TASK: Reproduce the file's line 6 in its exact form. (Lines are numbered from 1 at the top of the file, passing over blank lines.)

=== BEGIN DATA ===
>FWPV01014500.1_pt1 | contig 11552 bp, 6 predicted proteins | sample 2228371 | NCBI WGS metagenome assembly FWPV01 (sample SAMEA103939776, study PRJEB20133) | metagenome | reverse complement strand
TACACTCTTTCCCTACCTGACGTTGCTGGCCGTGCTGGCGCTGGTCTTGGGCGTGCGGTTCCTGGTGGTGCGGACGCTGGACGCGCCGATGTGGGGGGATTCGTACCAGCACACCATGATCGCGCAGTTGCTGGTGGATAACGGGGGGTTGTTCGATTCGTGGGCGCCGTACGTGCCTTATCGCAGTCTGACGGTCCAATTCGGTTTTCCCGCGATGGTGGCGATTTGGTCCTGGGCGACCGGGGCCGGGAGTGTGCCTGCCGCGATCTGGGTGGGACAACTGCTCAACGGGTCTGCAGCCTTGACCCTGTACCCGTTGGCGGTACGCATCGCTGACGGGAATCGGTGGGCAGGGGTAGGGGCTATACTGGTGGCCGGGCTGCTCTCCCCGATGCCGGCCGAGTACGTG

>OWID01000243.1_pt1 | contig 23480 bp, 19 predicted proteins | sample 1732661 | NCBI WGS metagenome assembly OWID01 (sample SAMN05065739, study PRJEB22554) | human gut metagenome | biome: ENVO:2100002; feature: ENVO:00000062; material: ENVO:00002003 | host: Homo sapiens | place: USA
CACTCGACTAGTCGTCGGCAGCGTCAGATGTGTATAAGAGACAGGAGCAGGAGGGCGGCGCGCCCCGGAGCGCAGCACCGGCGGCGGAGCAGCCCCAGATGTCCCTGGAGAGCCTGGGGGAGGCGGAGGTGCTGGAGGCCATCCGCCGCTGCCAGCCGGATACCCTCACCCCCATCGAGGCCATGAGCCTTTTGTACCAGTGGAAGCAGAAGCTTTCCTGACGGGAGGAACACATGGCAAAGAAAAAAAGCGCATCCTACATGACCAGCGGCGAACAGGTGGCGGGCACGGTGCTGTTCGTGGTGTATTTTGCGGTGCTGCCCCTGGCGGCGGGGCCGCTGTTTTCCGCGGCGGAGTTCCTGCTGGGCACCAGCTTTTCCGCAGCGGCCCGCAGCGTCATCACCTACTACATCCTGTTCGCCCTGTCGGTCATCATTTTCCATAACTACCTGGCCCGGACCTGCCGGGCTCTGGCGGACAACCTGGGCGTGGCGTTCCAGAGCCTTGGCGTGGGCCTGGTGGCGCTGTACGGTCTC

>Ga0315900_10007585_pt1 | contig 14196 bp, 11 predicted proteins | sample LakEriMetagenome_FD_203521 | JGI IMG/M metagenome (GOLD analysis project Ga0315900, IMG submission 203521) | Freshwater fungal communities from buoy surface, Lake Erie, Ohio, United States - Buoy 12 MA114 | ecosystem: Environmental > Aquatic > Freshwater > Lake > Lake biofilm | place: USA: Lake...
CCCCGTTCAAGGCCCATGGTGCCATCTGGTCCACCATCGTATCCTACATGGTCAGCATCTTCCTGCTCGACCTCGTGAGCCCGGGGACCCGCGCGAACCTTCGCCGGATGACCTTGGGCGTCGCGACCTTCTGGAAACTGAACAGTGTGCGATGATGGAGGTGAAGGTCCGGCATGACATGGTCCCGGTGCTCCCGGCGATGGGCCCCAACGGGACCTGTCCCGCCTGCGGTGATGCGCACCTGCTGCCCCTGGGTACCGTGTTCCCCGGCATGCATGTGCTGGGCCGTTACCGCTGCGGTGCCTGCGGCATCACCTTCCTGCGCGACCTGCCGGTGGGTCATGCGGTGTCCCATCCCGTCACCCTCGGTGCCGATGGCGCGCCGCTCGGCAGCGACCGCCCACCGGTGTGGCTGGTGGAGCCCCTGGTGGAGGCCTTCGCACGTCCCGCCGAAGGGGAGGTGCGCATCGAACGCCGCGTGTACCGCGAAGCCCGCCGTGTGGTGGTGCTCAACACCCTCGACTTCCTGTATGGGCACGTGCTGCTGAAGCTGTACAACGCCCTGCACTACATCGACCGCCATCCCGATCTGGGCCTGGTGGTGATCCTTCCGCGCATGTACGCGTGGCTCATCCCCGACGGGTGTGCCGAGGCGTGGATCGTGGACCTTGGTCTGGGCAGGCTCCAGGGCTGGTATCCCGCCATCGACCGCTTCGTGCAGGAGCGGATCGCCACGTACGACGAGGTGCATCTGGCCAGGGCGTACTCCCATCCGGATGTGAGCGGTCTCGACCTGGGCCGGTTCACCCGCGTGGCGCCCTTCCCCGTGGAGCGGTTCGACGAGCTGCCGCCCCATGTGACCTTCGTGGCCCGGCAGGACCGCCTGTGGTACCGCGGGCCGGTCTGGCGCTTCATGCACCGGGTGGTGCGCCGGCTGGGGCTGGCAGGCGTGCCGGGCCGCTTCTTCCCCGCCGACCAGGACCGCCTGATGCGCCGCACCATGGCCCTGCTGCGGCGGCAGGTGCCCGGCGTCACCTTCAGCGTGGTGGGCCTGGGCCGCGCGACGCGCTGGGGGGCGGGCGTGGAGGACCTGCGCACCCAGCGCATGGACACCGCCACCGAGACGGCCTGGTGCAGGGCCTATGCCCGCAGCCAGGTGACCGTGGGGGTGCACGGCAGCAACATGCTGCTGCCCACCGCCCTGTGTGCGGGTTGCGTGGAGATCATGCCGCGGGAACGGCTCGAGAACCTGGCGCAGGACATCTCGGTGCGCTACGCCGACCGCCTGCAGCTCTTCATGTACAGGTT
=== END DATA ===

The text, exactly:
CCCCGTTCAAGGCCCATGGTGCCATCTGGTCCACCATCGTATCCTACATGGTCAGCATCTTCCTGCTCGACCTCGTGAGCCCGGGGACCCGCGCGAACCTTCGCCGGATGACCTTGGGCGTCGCGACCTTCTGGAAACTGAACAGTGTGCGATGATGGAGGTGAAGGTCCGGCATGACATGGTCCCGGTGCTCCCGGCGATGGGCCCCAACGGGACCTGTCCCGCCTGCGGTGATGCGCACCTGCTGCCCCTGGGTACCGTGTTCCCCGGCATGCATGTGCTGGGCCGTTACCGCTGCGGTGCCTGCGGCATCACCTTCCTGCGCGACCTGCCGGTGGGTCATGCGGTGTCCCATCCCGTCACCCTCGGTGCCGATGGCGCGCCGCTCGGCAGCGACCGCCCACCGGTGTGGCTGGTGGAGCCCCTGGTGGAGGCCTTCGCACGTCCCGCCGAAGGGGAGGTGCGCATCGAACGCCGCGTGTACCGCGAAGCCCGCCGTGTGGTGGTGCTCAACACCCTCGACTTCCTGTATGGGCACGTGCTGCTGAAGCTGTACAACGCCCTGCACTACATCGACCGCCATCCCGATCTGGGCCTGGTGGTGATCCTTCCGCGCATGTACGCGTGGCTCATCCCCGACGGGTGTGCCGAGGCGTGGATCGTGGACCTTGGTCTGGGCAGGCTCCAGGGCTGGTATCCCGCCATCGACCGCTTCGTGCAGGAGCGGATCGCCACGTACGACGAGGTGCATCTGGCCAGGGCGTACTCCCATCCGGATGTGAGCGGTCTCGACCTGGGCCGGTTCACCCGCGTGGCGCCCTTCCCCGTGGAGCGGTTCGACGAGCTGCCGCCCCATGTGACCTTCGTGGCCCGGCAGGACCGCCTGTGGTACCGCGGGCCGGTCTGGCGCTTCATGCACCGGGTGGTGCGCCGGCTGGGGCTGGCAGGCGTGCCGGGCCGCTTCTTCCCCGCCGACCAGGACCGCCTGATGCGCCGCACCATGGCCCTGCTGCGGCGGCAGGTGCCCGGCGTCACCTTCAGCGTGGTGGGCCTGGGCCGCGCGACGCGCTGGGGGGCGGGCGTGGAGGACCTGCGCACCCAGCGCATGGACACCGCCACCGAGACGGCCTGGTGCAGGGCCTATGCCCGCAGCCAGGTGACCGTGGGGGTGCACGGCAGCAACATGCTGCTGCCCACCGCCCTGTGTGCGGGTTGCGTGGAGATCATGCCGCGGGAACGGCTCGAGAACCTGGCGCAGGACATCTCGGTGCGCTACGCCGACCGCCTGCAGCTCTTCATGTACAGGTT